“You must be in heaven!” my friend Toni messaged me. And she was right. She’d written in response to this photo (below) I’d posted of Gian Lorenzo Bernini‘s lion, a model for part of his Four Rivers fountain that’s just one of the exhibits in Il Laboratorio del Genio: Bernini Disegnatore, which is currently showing at the Palazzo Barberini in Rome, until May 24.
I fell in love with Bernini and his genius years ago at the Galleria Borghese where his incredible sculptures of Apollo and Daphne, the Rape of Proserpine and his masterful (and super studly) David are all on magnificent display. Having read a lot about my 400-year-old boyfriend, I knew he’d also earned a reputation as a painter but until I visited this Barberini exhibit I hadn’t had many opportunities to see his drawings—to witness the Cavaliere’s genius in progress.
The exhibit, which brings together sketches from museums all over the world, is divided into several sections, including portraits; ancient designs; St. Peter’s and the Vatican; and fountains, obelisks and statues.
It begins with several self-portraits by Bernini. He greets you in all his intensity right at the door.
And all the portraits, whether of himself or others, have a similar intensity in the eyes. No doubt his own keen observation of the world around him, and his ability to translate the inherent emotion onto the page or into marble, helped bring out his genius.
A child prodigy, Bernini flourished as a favorite of Maffeo Barberini (who became Pope Urban VIII) and Scippione Borghese, the church’s No. 2 man and an obsessive art collector. The show displays several sketches of the men who hired and influenced Bernini’s career, but only Barberini is depicted in full-color glory.
Bernini so impressed Maffeo, that while still a teenager, the young artist was invited to spend his days in the Vatican’s private art collection, honing his craft by sketching copies of some of the classic sculptures on display. Sometimes Bernini wouldn’t come home for days on end, and when asked where he’d been, according to Franco Mormando, author of Bernini: His Life and His Rome, he would joke that he’d been with his “girlfriends,” as he called the sculptures at the Vatican.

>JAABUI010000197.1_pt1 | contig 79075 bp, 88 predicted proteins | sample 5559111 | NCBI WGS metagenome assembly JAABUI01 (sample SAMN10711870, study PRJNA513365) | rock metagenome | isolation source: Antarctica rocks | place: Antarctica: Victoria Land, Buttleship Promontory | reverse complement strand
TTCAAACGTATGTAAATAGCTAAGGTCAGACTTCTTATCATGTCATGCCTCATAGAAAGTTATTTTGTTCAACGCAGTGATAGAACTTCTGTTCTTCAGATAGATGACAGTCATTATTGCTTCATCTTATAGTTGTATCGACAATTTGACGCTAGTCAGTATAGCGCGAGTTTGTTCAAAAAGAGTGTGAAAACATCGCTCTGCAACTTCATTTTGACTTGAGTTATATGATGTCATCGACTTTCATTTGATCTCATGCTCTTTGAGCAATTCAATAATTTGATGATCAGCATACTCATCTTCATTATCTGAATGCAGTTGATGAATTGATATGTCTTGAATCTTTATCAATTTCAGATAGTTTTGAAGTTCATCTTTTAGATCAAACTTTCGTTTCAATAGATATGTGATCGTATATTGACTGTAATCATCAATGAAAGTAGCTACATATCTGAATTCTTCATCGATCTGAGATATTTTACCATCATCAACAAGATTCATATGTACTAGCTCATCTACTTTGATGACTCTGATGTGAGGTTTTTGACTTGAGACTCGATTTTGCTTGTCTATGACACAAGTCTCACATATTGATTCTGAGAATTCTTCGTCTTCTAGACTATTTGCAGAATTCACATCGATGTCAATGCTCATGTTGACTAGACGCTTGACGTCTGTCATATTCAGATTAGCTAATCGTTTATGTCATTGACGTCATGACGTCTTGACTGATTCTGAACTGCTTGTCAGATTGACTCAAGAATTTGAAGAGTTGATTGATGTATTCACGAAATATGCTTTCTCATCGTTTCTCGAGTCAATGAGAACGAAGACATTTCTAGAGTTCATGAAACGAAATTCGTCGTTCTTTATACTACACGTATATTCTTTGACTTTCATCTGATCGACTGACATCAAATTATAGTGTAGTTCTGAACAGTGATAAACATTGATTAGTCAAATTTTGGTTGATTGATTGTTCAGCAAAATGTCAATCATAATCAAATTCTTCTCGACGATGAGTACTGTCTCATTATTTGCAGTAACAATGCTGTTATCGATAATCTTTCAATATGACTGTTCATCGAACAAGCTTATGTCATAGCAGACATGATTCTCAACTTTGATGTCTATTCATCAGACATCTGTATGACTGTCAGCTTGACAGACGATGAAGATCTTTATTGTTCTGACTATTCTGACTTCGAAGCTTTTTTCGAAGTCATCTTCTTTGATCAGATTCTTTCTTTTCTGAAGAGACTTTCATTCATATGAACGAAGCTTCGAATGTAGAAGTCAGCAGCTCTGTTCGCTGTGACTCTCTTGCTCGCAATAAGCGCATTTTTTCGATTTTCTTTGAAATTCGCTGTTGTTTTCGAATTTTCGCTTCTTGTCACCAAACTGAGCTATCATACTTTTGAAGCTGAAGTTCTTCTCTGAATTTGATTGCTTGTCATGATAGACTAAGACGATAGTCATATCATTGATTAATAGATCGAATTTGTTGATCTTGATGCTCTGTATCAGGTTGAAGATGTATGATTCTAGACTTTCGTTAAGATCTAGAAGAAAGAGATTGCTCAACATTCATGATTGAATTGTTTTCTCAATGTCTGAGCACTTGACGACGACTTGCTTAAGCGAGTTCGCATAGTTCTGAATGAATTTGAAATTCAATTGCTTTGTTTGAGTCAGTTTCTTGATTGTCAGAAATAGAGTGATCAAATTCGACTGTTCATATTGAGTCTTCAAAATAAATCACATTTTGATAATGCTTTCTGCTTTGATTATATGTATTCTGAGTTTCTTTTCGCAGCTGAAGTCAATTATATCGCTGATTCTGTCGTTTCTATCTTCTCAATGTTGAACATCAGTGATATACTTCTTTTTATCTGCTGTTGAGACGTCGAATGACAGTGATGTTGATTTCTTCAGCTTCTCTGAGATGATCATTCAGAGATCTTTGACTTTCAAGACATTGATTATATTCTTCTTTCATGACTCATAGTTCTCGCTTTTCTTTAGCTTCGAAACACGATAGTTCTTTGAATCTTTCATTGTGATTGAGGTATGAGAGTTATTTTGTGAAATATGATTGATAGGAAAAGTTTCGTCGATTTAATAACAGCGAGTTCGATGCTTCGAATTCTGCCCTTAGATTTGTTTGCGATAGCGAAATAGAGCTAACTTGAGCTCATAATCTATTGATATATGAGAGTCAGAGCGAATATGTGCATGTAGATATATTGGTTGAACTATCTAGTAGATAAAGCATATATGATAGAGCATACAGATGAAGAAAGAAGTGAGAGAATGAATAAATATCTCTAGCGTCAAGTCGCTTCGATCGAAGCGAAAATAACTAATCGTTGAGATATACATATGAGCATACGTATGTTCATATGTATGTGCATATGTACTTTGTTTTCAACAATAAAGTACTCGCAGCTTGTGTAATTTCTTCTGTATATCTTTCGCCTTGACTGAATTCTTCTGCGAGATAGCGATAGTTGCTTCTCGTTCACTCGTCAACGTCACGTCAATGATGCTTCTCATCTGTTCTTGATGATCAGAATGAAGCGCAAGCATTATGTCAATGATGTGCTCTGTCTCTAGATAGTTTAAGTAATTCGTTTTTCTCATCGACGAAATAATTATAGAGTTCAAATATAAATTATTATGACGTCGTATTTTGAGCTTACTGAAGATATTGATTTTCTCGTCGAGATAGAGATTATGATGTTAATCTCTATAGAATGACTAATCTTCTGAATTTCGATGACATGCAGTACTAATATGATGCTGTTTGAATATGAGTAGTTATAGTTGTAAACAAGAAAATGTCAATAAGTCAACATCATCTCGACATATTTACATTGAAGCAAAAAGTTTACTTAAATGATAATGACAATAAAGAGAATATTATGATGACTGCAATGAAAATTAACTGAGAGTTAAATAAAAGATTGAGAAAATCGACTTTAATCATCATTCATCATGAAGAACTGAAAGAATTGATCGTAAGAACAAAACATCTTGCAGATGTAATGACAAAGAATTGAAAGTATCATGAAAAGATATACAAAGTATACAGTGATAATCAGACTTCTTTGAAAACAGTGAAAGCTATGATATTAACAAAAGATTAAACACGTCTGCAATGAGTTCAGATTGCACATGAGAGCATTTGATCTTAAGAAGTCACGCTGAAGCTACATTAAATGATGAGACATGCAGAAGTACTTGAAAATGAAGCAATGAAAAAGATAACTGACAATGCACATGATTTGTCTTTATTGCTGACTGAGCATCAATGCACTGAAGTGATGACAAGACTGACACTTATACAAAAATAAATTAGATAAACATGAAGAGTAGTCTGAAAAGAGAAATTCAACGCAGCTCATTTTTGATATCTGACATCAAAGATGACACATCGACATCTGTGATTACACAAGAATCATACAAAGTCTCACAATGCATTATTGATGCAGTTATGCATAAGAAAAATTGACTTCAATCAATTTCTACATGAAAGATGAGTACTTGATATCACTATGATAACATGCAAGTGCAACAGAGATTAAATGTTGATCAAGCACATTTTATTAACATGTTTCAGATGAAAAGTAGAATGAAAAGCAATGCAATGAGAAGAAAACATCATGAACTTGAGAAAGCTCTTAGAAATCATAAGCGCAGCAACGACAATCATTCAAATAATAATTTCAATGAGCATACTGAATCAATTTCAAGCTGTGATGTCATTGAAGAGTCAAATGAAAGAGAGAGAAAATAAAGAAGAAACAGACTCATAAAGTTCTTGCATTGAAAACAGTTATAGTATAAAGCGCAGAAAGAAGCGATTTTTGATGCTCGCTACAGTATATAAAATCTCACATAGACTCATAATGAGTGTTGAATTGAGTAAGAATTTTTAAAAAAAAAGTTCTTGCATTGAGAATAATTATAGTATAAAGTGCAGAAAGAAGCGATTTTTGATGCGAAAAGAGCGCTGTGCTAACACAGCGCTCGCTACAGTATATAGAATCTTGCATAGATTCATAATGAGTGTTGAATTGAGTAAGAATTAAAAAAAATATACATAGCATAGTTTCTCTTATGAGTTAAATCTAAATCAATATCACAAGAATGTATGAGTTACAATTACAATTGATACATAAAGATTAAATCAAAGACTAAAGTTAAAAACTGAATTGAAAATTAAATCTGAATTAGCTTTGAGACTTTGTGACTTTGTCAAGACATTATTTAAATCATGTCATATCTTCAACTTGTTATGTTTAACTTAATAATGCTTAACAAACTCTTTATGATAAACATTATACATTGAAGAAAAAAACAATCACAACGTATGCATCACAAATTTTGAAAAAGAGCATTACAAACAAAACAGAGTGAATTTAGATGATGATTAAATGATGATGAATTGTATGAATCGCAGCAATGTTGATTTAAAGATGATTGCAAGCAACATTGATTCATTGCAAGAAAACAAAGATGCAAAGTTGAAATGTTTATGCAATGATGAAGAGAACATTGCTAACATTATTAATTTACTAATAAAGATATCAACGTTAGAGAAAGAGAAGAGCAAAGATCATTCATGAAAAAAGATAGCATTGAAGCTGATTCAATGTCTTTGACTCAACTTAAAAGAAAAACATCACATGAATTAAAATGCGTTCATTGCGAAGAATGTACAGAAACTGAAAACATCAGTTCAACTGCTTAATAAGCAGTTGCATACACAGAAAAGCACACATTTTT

Many of the works show how Bernini studied and took his ideas from the page to reality—a few sculptures and models are placed strategically in the rooms. For instance, the head of the famous statue of Laocoön — a Trojan priest who was strangled by snakes sent by the angry gods after he tried to warn that the Greeks’ Trojan horse was a trap — sits near Bernini’s sketches of the body. The ancient Greek statue, considered by some to be among the best sculptures ever made, is one that Bernini studied intensely in his early years. And it seems obvious that sculpture was his true passion. Just look at the expression on the face of Laocoön, the furrowed brow: you can feel his regret and pain.
The exhibit—dimly lit to protect the artwork, so prepare to squint—also includes drawings of designs for some of Bernini’s architectural projects, such as Sant’Andrea al Quirinale, a church near Rome’s Piazza Quirinale that’s an exquisite example of the Baroque at its most hyperactively decorative.
The show also tackles the “rivalry” between Bernini and the architect Francesco Borromini (which I wrote about previously, see #4 here), showing some of the detailed sketches both men made for the baldacchino over the main altar in St. Peter’s Basilica. As a young man, Borromini worked as a kind of sub-contractor on parts of Bernini’s complex commission at St. Peter’s.I couldn’t help but think that Bernini comes off a bit lacking against Borromini’s intensely detailed work, but it may be that since the commission was Bernini’s to begin with, and he was clearly the boss, he didn’t feel as much pressure to impress.
It’s fascinating to see how the men were at times almost collaborators. Some sketches even show their differing takes on the bell tower for St. Peter’s—one of Bernini’s great failures, as his tower reportedly caused cracks to appear in the Basilica’s facade, threatening collapse. At that point Borromini and several other architects jumped in to try to fix the debacle.
The exhibit wraps up with some designs for Bernini’s well-known fountains and outdoor statues, including the lion and a few sketches for the Elephant Obelisk, which stands outside the church Santa Maria sopra Minerva, near the Pantheon. There’s a story about the elephant that says Bernini intentionally placed the sculpture so that its rear end would face the building that, at the time, was a palazzo used by the Inquisition (could Bernini’s dislike for the Inquisition be why the elephant looks so angry in the drawing?). But the story is probably apocryphal.
If you’re in Rome and have a chance to see this wonderful show (likely without crowds, I had my boyfriend to myself when I visited), I highly recommend it!